After we already got a first impression of the the Angkor temples on the previous day, we set off to see a few more, including Angkor Wat. The first stop was going to be Banteay Srei, a temple with really intricate carvings.
It was about an hour’s drive to Banteay Srei and on the way we saw a lot of local villages with wooden houses of different sizes, market vendors, children playing, water buffalos bathing in little muddy streams. The houses were often built on stilts to prevent flooding of the ground floor and every family has a separate little hut for cooking. They don’t cook inside the house for fear of burning the house down. Fair enough!
It was weird to think that all those people we saw on our way will most likely have never been to our world. I asked our guide if he knew if the local people had been to the touristy area of Siem Reap and seen the hotels, bars, restaurants and so on but he said no, they weren’t even aware that this area existed! I asked if some of them maybe had jobs as cleaners or so in our hotel and our guide said no, only the more educated people worked in the hotels.
Isn’t it strange how we’re driving through someone’s village in an air-conditioned car and the people in the village have probably never experienced air-conditioning? We’re staying in someone’s country in a designated area that the local people will have never set foot it? I just can’t get my head around it. It just feels a bit rude to be a guest in someone’s country and yet not being able to interact with the local people (except of course the endless souvenir vendors). It’s almost like the tourists stay in a sort of Disney Land.
Anyway, back to the temples.
This is Banteay Srei, the one with the carvings. Very impressive!
Angkor was a medieval city. All around the temples would have been thousands of wooden houses and it would have been buzzing with people.
Angkor was ‘discovered’ in the mid 1800s by a French explorer. It wasn’t really discovered because Khmer people knew about Angkor the whole time. They just didn’t tell the world because they weren’t interested in those old, overgrown monuments anymore. They had shiny new ones!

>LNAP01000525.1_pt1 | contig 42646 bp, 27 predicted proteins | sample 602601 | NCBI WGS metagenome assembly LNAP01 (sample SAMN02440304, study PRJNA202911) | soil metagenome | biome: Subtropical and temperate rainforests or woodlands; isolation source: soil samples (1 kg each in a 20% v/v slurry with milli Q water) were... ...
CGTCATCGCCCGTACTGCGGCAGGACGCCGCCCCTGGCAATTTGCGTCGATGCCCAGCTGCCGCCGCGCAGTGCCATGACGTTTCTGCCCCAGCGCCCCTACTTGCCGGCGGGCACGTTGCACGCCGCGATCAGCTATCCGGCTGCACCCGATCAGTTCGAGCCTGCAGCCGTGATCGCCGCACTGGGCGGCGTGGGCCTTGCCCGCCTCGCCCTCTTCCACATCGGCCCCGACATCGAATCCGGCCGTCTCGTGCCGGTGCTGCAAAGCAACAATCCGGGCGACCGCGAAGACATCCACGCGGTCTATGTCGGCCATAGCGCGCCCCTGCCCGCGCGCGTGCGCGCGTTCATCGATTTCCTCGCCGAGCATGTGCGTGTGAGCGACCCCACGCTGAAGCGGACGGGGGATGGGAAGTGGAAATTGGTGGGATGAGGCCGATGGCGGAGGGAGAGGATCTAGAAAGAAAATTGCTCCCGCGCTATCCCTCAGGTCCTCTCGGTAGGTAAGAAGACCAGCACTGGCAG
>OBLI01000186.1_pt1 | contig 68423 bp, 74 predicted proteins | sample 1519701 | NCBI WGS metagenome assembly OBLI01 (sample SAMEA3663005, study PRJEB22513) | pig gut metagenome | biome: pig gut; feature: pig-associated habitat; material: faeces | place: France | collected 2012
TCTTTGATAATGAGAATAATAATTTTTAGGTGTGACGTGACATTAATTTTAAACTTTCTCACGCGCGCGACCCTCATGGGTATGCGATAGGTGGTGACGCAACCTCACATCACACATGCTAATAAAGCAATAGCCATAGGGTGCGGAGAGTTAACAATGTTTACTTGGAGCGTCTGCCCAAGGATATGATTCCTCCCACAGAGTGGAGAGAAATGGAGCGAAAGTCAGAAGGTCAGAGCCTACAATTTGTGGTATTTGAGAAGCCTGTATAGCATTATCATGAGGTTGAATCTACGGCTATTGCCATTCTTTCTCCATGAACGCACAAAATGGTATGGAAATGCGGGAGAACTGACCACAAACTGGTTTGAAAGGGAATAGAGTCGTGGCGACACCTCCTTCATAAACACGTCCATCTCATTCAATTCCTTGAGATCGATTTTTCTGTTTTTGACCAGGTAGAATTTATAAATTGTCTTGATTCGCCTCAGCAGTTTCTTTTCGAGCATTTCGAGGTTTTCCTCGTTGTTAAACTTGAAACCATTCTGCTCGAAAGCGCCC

Nowadays all the temples need restoration and several countries have started to sponsor the restoration of individual temples. (I’m proud to say that Germany is paying for large parts of the restoration of Angkor Wat!). But a lot of the temples are really starting to rot and Cambodia obviously doesn’t have the money to maintain them which is a real shame. Apparently the largest part of the hefty entrance fee goes to the Cambodian government who are using it for the development of the whole country. Only a small bit goes towards the temple restoration (this is what our guide told us, no doubt the official party line. I didn’t verify it with any neutral sources, so I’m not sure how accurate this is).
We went to Ta Prohm temple which is really overgrown. It looks like nature is claiming it back and huge trees are grabbing the buildings with their roots and are trying to wrestle them to the ground.
Yes, another one of those photos…
Finally we went to Angkor Wat, the only reason why we came to Cambodia in the first place. And it was absolutely fantastic.
It was built in eleven hundred something and is the biggest and best preserved out of all the 300 or so Angkor temples (yes, that many!). It’s two square kilometers big and the walkway that leads to the main entrance across the moat is 250 meters long. It’s the largest religious monument in the world.
We had perfect weather and the reflection of the clouds in the water made the views even more beautiful.
Here’s another entrance to it.
Interestingly a lot of the temples in the Angkor group were built as Hindu temples first and were later changed to Buddhist temples when the Buddhist religion prevailed in the area. Recycling! How they did it? They just chopped of the heads of important statues of the Hindu gods. Done. A little bit of a shame to see all these headless statues standing around but a lot better than tearing the whole thing down (which, to be fair, would probably be nearly as impossible as building all of it in the first place).
There are a lot of stone carvings on the inside. I was particularly impressed with this medieval display of Playboy bunnies.
There are several towers which have a gallery at the top between them. You can climb up and walk around and enjoy the view.
This is what it looks like on the upstairs gallery.
The view down.
Round the back where apparently no one went…
It really was a fantastic experience and I’m glad that we left Angkor Wat till the end because I think otherwise I wouldn’t have been so impressed with the other temples.
Also, the photos don’t do it justice. It is so much more impressive, beautiful, awe-inspiring and majestic than I can describe it here. You have to see it for yourself.
Right, off to the hotel pool! Might as well while we’re staying in tourist Disney Land…